Crossed The Tiber

An Evangelical Converts to Catholicism

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Location: Pennsylvania, United States

I was born into the Catholic faith. At 14, I was "born again" and found Jesus personally but lost His Church. After thirty years as an evangelical protestant, I have come full circle to find that He has been there all the time, in the One, Holy, Catholic and Apostolic Church. I wish others to find the beauty and truth of the Catholic faith as I have found.

Wednesday, June 20, 2012

Luther's Actions Disproved Sola Fide!


Catholics often use Saint James to illustrate the role our works/behaviors have in determining our ultimate destiny. Catholics don't believe we work our way to heaven but by His grace we cooperate with Christ through faith working through love. The scripture tells us  that faith without works is dead and we are not saved by faith alone. Though there are many other examples in scripture which also illustrate this we often use James to help our Protestant brothers see that scripture clearly does not support the novel concept of sola fide, proposed by Martin Luther and subsequently taken up by the other reformers.
      But wait!  The Protestants claim that James 2 really doesn't mean that "we are not saved by faith alone." Instead, they claim that James was talking about a different kind of faith. A "non saving" faith is one explanation they use: "When James says: “Can faith save him?” his meaning is “Can the faith which he says he has save him?” that is, faith which is dead and produces no works; for that is the faith clearly* intended here, as it appears from what follows. To make the meaning more evident, Macknight renders the sentence thus, — “Can this faith save him?” that is, the faith that has not works." (Commentary on the Epistle of James by John Calvin)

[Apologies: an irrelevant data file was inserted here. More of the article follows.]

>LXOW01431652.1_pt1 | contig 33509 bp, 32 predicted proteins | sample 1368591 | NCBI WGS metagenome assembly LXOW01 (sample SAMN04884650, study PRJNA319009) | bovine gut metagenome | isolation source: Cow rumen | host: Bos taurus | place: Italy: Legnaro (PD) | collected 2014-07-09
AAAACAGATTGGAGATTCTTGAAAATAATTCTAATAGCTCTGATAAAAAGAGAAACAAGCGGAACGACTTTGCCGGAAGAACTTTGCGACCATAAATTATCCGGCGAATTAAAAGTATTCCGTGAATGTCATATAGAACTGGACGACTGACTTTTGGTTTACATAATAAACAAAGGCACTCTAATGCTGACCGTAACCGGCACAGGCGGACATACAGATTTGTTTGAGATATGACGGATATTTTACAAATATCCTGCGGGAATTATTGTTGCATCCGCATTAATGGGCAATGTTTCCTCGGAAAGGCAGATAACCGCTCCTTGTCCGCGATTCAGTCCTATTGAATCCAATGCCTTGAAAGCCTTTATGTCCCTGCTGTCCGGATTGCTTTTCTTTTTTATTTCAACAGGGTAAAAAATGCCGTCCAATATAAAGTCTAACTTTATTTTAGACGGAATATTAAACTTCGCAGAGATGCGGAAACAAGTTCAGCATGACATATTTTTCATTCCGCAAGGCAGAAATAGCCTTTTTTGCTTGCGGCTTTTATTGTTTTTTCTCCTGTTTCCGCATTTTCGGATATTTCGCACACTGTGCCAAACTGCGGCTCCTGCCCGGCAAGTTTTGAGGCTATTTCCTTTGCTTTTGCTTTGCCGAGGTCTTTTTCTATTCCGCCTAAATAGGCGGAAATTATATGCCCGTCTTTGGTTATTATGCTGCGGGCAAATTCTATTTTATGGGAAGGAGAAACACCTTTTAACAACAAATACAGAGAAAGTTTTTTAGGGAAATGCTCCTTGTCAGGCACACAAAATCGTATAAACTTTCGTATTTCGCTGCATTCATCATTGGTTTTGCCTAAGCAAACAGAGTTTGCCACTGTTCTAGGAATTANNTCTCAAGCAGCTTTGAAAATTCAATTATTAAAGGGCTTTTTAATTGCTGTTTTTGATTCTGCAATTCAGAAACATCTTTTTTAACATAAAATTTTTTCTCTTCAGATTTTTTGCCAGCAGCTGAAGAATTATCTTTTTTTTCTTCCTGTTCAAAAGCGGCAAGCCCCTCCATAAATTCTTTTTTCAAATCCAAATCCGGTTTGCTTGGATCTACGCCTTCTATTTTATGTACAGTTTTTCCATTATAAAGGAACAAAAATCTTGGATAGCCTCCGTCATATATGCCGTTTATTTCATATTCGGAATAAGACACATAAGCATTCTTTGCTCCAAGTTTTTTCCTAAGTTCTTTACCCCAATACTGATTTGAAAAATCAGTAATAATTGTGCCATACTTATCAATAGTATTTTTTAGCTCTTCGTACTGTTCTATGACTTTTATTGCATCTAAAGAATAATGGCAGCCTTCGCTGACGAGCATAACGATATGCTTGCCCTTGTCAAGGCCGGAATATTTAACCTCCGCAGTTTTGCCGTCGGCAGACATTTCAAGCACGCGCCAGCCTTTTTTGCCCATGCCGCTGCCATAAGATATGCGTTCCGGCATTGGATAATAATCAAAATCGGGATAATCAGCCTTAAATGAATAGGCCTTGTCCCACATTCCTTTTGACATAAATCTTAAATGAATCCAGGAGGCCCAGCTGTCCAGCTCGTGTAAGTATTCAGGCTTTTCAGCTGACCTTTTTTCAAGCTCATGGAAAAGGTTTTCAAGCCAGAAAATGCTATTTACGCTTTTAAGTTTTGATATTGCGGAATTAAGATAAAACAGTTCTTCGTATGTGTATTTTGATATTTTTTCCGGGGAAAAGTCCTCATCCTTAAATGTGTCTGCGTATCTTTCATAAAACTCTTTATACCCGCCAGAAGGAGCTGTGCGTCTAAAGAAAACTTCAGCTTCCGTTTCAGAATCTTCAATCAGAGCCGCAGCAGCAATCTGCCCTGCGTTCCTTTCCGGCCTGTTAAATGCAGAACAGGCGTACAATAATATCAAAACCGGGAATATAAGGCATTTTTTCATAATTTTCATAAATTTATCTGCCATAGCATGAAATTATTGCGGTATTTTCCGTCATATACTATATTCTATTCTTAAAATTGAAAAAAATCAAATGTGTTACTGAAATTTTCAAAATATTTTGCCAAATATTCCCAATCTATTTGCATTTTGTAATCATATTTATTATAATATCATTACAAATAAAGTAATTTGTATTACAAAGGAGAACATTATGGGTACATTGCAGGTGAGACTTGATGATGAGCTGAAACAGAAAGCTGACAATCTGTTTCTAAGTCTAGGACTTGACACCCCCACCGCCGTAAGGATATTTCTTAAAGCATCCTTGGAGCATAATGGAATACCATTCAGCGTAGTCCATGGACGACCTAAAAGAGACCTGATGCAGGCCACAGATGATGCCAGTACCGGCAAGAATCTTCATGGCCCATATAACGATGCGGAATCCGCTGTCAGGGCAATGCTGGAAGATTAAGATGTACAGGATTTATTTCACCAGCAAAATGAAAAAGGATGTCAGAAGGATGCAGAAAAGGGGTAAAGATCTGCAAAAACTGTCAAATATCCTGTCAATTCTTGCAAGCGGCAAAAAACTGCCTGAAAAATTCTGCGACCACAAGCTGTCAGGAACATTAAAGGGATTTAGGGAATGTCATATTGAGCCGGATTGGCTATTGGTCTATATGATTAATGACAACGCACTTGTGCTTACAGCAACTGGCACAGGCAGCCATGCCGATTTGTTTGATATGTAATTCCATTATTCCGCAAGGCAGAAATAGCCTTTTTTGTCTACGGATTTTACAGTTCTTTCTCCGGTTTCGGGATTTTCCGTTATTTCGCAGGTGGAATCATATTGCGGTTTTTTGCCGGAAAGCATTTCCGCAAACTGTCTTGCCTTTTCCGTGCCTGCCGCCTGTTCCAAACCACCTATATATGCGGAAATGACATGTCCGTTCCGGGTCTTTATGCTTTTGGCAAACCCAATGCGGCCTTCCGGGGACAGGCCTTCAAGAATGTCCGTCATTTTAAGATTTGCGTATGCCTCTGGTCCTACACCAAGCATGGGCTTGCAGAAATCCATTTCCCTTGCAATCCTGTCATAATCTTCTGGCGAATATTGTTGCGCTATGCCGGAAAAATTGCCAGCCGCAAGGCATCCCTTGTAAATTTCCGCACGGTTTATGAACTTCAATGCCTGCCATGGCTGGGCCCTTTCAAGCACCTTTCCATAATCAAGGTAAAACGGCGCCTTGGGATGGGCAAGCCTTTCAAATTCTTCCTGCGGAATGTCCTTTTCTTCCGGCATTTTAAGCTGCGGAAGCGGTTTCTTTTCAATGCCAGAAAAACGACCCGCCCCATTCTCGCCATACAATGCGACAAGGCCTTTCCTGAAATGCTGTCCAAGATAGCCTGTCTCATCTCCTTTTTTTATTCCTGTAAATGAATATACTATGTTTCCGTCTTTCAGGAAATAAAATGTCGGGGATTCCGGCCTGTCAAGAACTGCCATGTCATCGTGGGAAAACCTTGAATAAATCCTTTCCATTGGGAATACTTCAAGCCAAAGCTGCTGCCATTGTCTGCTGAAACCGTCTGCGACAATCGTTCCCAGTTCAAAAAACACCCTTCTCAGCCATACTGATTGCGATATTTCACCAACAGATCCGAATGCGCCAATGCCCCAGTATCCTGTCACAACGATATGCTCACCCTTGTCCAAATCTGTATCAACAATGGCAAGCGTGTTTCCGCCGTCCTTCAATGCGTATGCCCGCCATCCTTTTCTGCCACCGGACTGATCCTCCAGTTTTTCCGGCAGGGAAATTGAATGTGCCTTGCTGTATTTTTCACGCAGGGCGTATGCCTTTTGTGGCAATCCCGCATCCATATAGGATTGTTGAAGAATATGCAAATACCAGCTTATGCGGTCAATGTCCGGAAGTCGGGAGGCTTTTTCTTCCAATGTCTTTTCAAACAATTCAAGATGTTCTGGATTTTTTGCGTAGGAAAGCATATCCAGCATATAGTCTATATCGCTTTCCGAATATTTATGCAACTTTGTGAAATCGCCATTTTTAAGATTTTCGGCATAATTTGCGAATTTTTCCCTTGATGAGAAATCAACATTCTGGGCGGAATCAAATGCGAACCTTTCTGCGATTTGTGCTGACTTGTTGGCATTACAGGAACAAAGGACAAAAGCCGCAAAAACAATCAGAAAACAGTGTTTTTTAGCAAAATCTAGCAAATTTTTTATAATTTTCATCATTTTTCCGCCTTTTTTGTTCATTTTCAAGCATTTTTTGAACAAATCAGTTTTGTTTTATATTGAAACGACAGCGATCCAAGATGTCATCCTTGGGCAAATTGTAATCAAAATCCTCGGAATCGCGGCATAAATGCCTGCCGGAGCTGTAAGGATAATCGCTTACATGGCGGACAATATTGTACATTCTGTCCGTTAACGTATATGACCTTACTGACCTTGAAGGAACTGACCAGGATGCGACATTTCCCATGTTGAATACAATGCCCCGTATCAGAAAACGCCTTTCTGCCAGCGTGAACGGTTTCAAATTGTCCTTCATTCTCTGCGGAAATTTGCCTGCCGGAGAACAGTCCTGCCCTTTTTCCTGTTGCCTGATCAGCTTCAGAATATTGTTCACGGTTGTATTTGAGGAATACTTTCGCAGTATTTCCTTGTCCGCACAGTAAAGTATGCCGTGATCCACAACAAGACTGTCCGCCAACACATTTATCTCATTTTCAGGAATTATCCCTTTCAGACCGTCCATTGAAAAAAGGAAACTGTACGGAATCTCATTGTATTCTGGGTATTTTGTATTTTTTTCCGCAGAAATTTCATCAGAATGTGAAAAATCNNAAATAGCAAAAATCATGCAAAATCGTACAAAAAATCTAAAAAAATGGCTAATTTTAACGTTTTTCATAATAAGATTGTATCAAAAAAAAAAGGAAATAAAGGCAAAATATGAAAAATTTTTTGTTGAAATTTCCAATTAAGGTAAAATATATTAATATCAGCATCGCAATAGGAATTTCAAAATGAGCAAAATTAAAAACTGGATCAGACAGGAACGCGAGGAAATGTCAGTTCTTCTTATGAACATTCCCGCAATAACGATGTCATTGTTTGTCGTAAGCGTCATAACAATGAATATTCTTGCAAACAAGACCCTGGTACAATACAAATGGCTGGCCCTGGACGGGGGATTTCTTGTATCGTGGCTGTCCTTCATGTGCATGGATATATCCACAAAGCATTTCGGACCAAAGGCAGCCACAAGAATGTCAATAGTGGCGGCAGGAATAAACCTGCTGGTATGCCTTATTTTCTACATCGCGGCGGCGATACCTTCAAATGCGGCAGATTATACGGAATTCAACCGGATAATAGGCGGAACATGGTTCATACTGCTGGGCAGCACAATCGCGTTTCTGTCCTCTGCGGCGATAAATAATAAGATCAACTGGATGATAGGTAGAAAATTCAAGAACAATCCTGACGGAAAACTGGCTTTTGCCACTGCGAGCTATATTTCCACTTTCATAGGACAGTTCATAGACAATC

Here is my point in all of this:  I believe Luther knew exactly what Saint James was talking about. I suspect Luther exegeted this verse exactly the same way the Church had for over a thousand years. Luther took this verse at its face value and concluded that these verses in chapter 2 would contradict his new theology of sola fide. He didn't attempt to make it say the opposite of the "plain reading" of scripture as some of the reformers did. Instead, he took an easier route: "Let's throw Jimmy in the stove!" So he criticized the book of James and  attempted to remove it from the canon of the NT.  Luther claimed James was an "epistle of straw" and meant to be cast into the stove because it lacked "the nature of the gospel."
      By these actions and comments we can see that Luther knew sola fide wasn't scriptural and wouldn't fly with that pesky epistle of straw hanging around the back of the bible. His attempt to discredit the epistle of Saint James and remove it is an indisputable proof of this. In his heart of hearts he knew that James was clearly saying that faith without works is dead, but this troublesome "Saint Jimmy" clearly repudiated one of the keystones of his sola system. He would have none of that. Thus we have on record his actions of attempting to remove Saint James thus proving that even Luther himself felt his doctrine of sola fide was  un-supported by Scripture. Why else would he have tried to remove Saint James' epistle from the canon?